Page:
Elena Armas’ debut romance The Spanish Love Deception, has been getting a lot of attention. I’ve seen the cover on social media a lot and it recently won the Goodreads Choice Award for Best Debut. I hate not liking a book, but I did not like it and now I have to write a bad review.
Before I requested it on NetGalley, I had seen a few reviews calling it a Hating Game knock off. I read a lot of genre books. I don’t have a problem with derivative, or “knock off”. Some of my favorite books are variations on a theme, or derivative, or knock offs, depending on your perspective. That’s what genre does. So, I don’t have a problem with The Spanish Love Deception being a knock off of The Hating Game. The combination of workplace romance, enemies to lovers, and fake dating is not uncommon and can be quite fun. I have a problem with the way it’s a knock off of The Hating Game.
What Armas misses in her variation on The Hating Game theme, is that Lucy and Josh are equals in all things. They are equally invested in the games they play, they are equally competent at their jobs, and they are equally dorky. They rescue each other.
Lina and Aaron are not both willing participants in their rivalry. Aramas tells us that Lina and Aaron are equals, but that isn’t what we see on page. Worse, she tells us Lina is bright and competent, but shows her as a mess:
- Aaron offended Lina during his first days at the company where they both work and got on her blacklist. Fine, except when she gives other examples of people on her blacklist, she uses celebrities. I like a good celebrity grudge, but the hate we have for celebrities just isn’t on the same level as someone who harmed us personally. As soon as Lina started talking about Zayne Malik, I stopped taking her grudge seriously. She’s just being a jerk to Aaron. Other than one mild dig, we only ever see Aaron try to be helpful, making Lina’s behavior look petty and small.
- We hear about Lina being competent, but on page she endlessly embarrasses her self. Aaron is constantly coming to her rescue. I won’t innumerate all the ways, but the first third of the book was one cringe after another. I don’t love cringe, and I really don’t love a character who is supposed to be a competent professional woman be shown as a series of missteps, pratfalls and bad decisions. Not only does Aaron appear to be more generous and gracious, in comparison, he is a more competent human being.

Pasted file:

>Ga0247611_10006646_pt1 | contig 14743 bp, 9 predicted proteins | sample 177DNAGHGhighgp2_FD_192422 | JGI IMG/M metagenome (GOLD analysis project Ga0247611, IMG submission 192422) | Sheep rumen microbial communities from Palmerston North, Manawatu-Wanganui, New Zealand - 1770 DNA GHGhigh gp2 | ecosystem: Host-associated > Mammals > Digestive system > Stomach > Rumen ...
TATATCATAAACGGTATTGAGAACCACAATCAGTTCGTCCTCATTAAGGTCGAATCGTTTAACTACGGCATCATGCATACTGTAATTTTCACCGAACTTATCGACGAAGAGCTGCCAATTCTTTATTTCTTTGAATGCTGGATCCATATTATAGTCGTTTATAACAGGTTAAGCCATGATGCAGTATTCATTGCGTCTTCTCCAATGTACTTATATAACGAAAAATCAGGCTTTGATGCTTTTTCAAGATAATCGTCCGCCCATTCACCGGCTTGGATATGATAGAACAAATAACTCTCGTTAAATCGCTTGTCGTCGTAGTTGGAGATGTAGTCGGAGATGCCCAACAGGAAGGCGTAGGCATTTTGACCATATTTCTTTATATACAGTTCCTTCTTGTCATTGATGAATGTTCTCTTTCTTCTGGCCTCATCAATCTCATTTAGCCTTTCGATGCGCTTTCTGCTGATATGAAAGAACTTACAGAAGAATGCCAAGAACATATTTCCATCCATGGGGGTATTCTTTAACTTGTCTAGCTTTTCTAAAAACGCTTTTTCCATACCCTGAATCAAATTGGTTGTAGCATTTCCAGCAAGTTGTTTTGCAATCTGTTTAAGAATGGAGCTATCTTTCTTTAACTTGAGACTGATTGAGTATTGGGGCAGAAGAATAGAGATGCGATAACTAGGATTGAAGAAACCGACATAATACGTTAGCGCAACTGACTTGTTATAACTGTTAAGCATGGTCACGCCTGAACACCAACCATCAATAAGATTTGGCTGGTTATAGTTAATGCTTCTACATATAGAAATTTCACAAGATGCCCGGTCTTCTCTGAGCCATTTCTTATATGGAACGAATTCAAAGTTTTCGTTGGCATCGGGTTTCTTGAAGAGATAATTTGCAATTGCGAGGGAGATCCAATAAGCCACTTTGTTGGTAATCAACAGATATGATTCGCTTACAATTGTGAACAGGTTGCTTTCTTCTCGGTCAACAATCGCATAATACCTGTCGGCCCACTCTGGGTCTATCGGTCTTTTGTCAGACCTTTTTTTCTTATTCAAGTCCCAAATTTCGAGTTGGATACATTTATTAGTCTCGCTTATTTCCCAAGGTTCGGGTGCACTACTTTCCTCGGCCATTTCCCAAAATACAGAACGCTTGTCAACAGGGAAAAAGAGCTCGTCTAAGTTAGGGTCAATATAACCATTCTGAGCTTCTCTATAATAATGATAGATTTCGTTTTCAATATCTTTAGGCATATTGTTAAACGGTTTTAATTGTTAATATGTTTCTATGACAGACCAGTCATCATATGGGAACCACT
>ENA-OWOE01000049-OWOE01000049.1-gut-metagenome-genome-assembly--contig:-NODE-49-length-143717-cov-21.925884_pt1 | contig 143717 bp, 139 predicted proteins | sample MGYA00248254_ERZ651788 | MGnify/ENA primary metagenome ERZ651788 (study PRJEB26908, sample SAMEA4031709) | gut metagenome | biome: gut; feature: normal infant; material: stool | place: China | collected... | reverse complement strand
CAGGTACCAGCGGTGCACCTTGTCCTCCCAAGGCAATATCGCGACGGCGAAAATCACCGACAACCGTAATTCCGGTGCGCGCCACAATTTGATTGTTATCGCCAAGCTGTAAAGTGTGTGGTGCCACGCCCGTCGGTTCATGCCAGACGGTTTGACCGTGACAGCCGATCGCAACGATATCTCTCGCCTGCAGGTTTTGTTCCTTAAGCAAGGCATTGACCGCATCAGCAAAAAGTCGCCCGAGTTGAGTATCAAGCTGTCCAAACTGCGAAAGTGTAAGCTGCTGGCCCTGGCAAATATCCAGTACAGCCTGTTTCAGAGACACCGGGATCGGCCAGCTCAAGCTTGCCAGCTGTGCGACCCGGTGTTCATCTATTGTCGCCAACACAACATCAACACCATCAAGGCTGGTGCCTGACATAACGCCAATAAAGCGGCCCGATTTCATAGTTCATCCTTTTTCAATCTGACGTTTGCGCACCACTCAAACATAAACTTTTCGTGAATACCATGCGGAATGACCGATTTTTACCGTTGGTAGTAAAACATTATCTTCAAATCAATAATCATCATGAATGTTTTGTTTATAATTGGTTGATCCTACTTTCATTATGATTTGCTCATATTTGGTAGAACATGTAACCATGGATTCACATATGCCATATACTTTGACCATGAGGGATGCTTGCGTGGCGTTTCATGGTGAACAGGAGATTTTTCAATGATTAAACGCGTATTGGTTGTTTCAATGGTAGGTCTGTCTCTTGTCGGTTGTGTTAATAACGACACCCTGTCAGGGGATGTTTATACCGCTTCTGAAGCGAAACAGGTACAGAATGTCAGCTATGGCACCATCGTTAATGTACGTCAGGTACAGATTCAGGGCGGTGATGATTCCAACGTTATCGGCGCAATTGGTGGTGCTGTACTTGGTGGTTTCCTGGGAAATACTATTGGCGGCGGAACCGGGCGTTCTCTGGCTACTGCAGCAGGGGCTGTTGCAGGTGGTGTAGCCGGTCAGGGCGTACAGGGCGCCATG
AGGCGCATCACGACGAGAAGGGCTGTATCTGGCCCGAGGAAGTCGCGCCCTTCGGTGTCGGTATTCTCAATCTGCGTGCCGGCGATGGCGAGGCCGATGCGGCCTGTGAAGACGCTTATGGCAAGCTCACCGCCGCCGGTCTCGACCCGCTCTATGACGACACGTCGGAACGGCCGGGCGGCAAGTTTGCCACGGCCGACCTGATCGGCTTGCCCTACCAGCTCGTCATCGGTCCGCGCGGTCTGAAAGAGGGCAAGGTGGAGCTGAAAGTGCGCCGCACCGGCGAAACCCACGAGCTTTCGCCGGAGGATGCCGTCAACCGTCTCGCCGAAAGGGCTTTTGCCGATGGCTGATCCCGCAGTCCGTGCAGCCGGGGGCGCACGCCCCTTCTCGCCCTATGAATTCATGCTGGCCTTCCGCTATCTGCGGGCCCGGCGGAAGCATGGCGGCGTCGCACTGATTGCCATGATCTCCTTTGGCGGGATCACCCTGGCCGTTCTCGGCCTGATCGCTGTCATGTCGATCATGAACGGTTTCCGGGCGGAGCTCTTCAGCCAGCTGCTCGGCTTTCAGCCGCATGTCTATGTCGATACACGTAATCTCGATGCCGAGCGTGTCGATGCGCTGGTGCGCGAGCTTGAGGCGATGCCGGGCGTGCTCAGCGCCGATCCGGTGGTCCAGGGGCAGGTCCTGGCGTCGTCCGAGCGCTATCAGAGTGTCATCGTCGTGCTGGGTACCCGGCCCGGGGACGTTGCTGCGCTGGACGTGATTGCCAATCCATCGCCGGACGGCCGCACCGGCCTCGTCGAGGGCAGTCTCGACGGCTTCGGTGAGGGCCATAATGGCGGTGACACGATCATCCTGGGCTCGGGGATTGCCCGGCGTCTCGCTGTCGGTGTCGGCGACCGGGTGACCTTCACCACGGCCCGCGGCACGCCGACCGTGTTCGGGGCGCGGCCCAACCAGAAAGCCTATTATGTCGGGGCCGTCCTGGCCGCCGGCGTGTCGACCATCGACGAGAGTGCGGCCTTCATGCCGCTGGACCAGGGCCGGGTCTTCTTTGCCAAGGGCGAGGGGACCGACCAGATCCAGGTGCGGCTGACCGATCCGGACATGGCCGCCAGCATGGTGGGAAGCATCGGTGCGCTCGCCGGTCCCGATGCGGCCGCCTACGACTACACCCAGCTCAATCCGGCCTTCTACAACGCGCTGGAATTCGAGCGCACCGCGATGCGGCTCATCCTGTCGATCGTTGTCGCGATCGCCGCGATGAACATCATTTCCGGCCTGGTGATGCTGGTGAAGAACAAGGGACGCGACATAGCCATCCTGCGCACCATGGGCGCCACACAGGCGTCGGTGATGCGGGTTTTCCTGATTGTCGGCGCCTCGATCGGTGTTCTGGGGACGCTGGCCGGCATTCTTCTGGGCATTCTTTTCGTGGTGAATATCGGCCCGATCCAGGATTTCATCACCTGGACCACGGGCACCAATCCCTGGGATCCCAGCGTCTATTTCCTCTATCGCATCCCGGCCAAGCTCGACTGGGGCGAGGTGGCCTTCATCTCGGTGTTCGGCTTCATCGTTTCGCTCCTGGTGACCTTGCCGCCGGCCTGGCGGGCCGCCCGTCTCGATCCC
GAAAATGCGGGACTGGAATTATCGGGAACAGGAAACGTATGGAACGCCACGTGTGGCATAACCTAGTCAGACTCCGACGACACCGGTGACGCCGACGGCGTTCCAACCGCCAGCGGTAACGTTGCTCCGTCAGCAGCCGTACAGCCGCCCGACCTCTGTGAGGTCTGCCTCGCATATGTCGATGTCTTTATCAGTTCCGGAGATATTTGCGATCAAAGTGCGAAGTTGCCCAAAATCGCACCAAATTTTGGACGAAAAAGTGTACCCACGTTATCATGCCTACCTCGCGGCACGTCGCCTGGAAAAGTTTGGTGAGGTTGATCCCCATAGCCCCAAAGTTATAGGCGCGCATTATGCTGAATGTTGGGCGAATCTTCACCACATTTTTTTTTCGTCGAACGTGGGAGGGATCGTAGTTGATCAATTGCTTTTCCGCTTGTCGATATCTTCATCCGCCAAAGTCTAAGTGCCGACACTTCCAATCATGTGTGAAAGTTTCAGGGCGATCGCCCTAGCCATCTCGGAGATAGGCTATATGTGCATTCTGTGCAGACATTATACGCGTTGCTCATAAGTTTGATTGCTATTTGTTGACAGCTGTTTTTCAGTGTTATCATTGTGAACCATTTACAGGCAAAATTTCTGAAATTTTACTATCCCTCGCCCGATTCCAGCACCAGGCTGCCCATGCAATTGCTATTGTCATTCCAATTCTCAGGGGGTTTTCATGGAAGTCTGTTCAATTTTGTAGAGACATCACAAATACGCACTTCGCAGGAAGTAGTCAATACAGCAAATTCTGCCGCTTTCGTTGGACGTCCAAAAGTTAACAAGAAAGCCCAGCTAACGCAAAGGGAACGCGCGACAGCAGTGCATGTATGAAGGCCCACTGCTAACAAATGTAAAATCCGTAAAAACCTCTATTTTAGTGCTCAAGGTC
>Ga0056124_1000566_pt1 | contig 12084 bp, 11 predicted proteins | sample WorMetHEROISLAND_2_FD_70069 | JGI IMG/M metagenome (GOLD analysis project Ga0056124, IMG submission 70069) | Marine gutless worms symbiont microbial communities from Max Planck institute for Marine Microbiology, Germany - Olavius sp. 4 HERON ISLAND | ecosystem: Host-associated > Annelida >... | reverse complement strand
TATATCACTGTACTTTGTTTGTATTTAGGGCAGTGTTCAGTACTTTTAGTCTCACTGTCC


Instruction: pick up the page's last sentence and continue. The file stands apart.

There was one plot line that made it hard for me to appreciate the perfection of Aaron. Spoilers: During a meeting of department heads, Lina is assigned to do a task outside of her expertise and it’s heavily implied that she’s given the task because she is the only woman in the group. When she pushes back on the assignment, none of her colleagues, including Aaron, support her. One colleague, Gerald, is clearly rude and condescending to Lina, doubling down on the implied sexism. (Gerald is the also the only character in the book consistently described as fat. Make of that what you will.) Aaron leaves without challenging Gerald’s behavior which Gerald, unsurprisingly, takes as approval. Later, Aaron shows up to help Lina do the work but first, he tells her that he didn’t think she was the kind of person who wanted other to people to fight her battles for her and that he didn’t think she was a whiner. What? WHAT? I don’t know what Armas is doing here, but there is a lot of space between silence and threatening to fire someone where Aaron could have supported his colleague. Instead, it becomes another instance of Lina being incompetent and Aaron riding to the rescue. There is a later incident where Aaron does attempt to fight Lina’s battles for her and his anger that she won’t join him falls rather flat when just a few weeks earlier he had accepted Gerald’s misogyny in silence. End spoilers.
What Armas does well is the emotions and the romantic words. If you want the emotional sugar high, The Spanish Love Deception delivers. But it left me with a headache and a queasy feeling in my stomach.
Content Warnings: crash dieting, the only character consistently described as fat is also the worst antagonist, workplace misogyny, off page parental death, on page parent with terminal cancer.
Thank you to NetGalley and Atria books for the advance reader copy. My opinions are my own.